Pantokrator are back, bringing their refined take on melodic death metal with Marching Out of Babylon.
Formed some 25 years ago in 1996, Pantokrator have taken their time in releasing music but despite a relatively small catalog, the band has built a reputation as one of the elite in melodic death metal, coming from Sweden where the genre is well established. Starting in 2003 with Blod, the band has gone on to release only 3 other full length albums, Aurum (2007), Incarnate (2014) and now Marching out of Babylon (2021). During the intervening years, there were demos, eps, splits, and appearances on compilations to keep the band from being forgotten. For those wondering about the pedigree of band members, several have come from the likes of Crimson Moonlight and Sanctifica. As if that weren’t enough, Marching out of Babylon was mixed by Jani Stefanovic (Miseration, Solution .45) who also plays a solo on “Crossroads” and features Rebecka Gustafsson on vocals for the title track, “We the People”, and “Phoenix Rising”, Mund (Skald in Veum) adding vocals on “Phoenix Rising”, and CJ Grimmark (Narnia, Savior Machine) adding a solo to “Wedlock”. The band indicates the album was actually recorded over several years in several locations across Sweden with lyrics written from 2001 to 2019, perhaps not surprising for a band that has been around as long as Pantokrator.
Almost as if the band simply couldn’t wait to get to the music, Marching out of Babylon wastes no time jumping straight into “Day of Wrath”. A fast, heavy riff, accompanied by ultra-fast drumming from Rickard Gustafsson kick the song into high gear. Throw in a melodic chorus section into the track and Karl Walfridsson’s gruff, raspy shouted vocals and you have a great introduction to Swedish melodic death metal. Production is very good, to the point that Gustafssons drum work is clearly heard in the mix which in and of itself is amazing at times to hear the faster than a machine gun bass drumming.
“Wedlock” opens up with a lone guitar riff starting the song and lending a feel much like older Antestor in some ways to the point that I would have thought it was older Antestor. Even Spotify sees the connection, offering the Antestor track “Treacherous Doman” as one related to Pantokrator. For the verses the riff settles into an almost pounding rhythm while the bass drum goes at full speed. The song itself shifts from pummeling to melodic to driving and has a clean chorus that accentuates the overall changes in the song structure. CJ Grimmark’s guitar solo is at times mournful and slow and blazing in other parts and works very well within the confines of the song while still showcasing creativity.
“Crossroads” is more straightforward in approach and has an almost groove feel to it although there is that death metal darkness in tone that makes is a bit unique. Again the clean chorus vocals that are brighter than the rest of the song add good texture and contrast and much like CJ Grimmark, Jani Stefanovic is given room to showcase his guitar work but still stays within the structure and feel of the song. The more I listen, the more I realize that Gustafsson’s drum work is exceptional and that Walfridsson’s vocals are a perfect fit for the style. So with that in mind, just insert a glowing mention of the drums and vocals in every song described.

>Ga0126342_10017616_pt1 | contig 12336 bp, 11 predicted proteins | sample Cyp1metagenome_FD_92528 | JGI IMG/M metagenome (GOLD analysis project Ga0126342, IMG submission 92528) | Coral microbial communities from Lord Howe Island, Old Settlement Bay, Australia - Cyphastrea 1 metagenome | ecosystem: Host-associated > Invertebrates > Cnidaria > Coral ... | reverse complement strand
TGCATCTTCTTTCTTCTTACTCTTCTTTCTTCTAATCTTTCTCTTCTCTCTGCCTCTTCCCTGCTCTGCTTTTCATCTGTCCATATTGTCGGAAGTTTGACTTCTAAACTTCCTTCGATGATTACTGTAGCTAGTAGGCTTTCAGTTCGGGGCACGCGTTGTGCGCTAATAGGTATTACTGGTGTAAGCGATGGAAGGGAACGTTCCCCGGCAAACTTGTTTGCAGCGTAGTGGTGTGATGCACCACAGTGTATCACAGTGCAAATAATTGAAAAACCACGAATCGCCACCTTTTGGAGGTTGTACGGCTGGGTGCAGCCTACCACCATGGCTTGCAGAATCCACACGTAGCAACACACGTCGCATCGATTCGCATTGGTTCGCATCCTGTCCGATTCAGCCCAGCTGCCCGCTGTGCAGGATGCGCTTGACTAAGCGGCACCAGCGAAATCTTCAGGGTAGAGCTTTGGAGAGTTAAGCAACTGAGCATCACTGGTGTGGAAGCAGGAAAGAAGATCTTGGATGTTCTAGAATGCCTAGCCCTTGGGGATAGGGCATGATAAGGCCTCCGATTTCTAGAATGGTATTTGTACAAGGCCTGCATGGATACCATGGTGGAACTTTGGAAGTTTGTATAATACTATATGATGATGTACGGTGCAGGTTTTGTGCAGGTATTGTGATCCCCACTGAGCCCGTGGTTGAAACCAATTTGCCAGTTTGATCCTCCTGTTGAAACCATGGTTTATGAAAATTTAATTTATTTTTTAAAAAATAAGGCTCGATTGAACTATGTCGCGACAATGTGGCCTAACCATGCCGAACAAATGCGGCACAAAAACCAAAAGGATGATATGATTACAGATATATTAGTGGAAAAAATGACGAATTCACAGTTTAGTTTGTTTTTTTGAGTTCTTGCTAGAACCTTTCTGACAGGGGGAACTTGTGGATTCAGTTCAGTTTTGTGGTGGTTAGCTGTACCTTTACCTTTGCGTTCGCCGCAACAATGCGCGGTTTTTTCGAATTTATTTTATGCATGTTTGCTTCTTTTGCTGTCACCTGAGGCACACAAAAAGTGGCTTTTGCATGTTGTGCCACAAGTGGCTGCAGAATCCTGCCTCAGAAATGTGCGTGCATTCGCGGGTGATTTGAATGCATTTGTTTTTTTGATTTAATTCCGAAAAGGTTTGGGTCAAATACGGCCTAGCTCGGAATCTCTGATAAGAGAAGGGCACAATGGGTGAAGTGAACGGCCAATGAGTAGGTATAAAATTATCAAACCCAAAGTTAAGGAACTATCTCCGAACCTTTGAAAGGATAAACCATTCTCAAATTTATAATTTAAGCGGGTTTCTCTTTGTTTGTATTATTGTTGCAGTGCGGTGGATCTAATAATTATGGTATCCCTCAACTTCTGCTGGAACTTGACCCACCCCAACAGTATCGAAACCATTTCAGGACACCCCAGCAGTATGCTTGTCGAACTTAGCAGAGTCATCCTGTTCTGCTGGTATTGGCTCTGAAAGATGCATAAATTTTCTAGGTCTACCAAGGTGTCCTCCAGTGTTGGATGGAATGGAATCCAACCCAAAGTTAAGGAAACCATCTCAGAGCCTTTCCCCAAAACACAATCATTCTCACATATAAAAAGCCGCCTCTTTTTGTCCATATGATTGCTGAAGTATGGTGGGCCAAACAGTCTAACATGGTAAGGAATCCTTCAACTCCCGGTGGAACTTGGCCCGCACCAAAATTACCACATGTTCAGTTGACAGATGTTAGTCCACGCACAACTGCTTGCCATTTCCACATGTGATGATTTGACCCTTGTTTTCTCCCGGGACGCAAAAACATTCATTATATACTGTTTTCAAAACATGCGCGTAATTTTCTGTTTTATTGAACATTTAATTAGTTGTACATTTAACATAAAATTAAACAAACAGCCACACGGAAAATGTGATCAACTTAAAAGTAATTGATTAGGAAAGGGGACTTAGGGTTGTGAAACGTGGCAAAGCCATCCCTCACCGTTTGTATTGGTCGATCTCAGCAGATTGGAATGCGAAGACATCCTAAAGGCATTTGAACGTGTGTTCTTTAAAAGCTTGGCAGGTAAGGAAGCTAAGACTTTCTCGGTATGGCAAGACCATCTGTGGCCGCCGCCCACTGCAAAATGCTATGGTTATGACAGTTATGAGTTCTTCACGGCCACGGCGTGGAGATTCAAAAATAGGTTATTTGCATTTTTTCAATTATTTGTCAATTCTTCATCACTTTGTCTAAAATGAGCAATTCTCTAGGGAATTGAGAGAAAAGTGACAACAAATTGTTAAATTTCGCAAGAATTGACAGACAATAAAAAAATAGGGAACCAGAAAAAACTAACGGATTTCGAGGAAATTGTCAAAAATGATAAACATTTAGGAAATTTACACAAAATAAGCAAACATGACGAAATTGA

“Marching out of Babylon” show the band taking a slower, more methodical approach although the drums are often going forward at breakneck speed. Parts of the song almost have a doom feel as the plod along, destroying everything in their path with the heaviness. The choral parts in the song fit exceptionally well and add a nice flair to the overall feel, while not really lessening the overall impact.
“Hidden Deep” again reminds me of older Antestor, while “We the People” pulls out all the stops in nearly four minutes of raging metal that gets right in your face and never leaves right down to including parts of a Martin Luther King Jr. speech. The sonic onslaught ends with “Phoenix Rising” which again brings a more plodding, pummeling doom feel and finally give some room to showcase bass guitar work from Jonas Wallinder in some sections. Interestingly, the band manages to craft a song that shifts effortlessly from plodding to parts that are reminiscent of black metal and then end with an acapella choral outro of “From my ashes like a Phoenix,I will rise, like the Son”, and have it all makes sense to the listener.
Pantokrator have produced an album that lives up to the expectations one would have knowing the pedigree of the band members and the time they have had to work on this since their last release. High expectations will not bother a band that generates metal of this quality. At times beautiful while at others powerful and challenging to the listener, Pantokrator have lived up to an exceeded expectations in Marching out of Babylon.
Written by John Jackson
1. Day of wrath
4. Marching out of Babylon
5. The last cheek
6. Hidden deep
7. We the people
8. Phoenix rising
Jonas Wallinder – bass
Rickard Gustafsson – drums
Mattias Johansson – guitar
Karl Walfridsson – vocals
Jonathan “Steele” Jansson – guitar
“Ancient Path – Unclean Plants” [Demo] 1997
“Even Unto the Ends of the Earth” [Demo] 1998
“Allhärskare” [EP] 2000
“Songs of Solomon” [EP] 2001
“In the Bleak Midwinter” / “Songs of Solomon”[Split] 2001
“1997-2000” [Compilation] 2001
“Blod” [Full-length] 2003
“Leviathan” [Single] 2007
“A Decade of Thoughts 1996 – 2006” [Compilation] 2007
“Aurum” [Full-length] 2007
“The Initiation” [Single] 2010
“Incarnate” [Full Length] 2014 (review)
“Marching out of Babylon” (2021)
Release Date: 29 Jan. 2021
Record Label: Nordic Mission
Video for ‘We the People’
Lyric video for ‘Crossroads’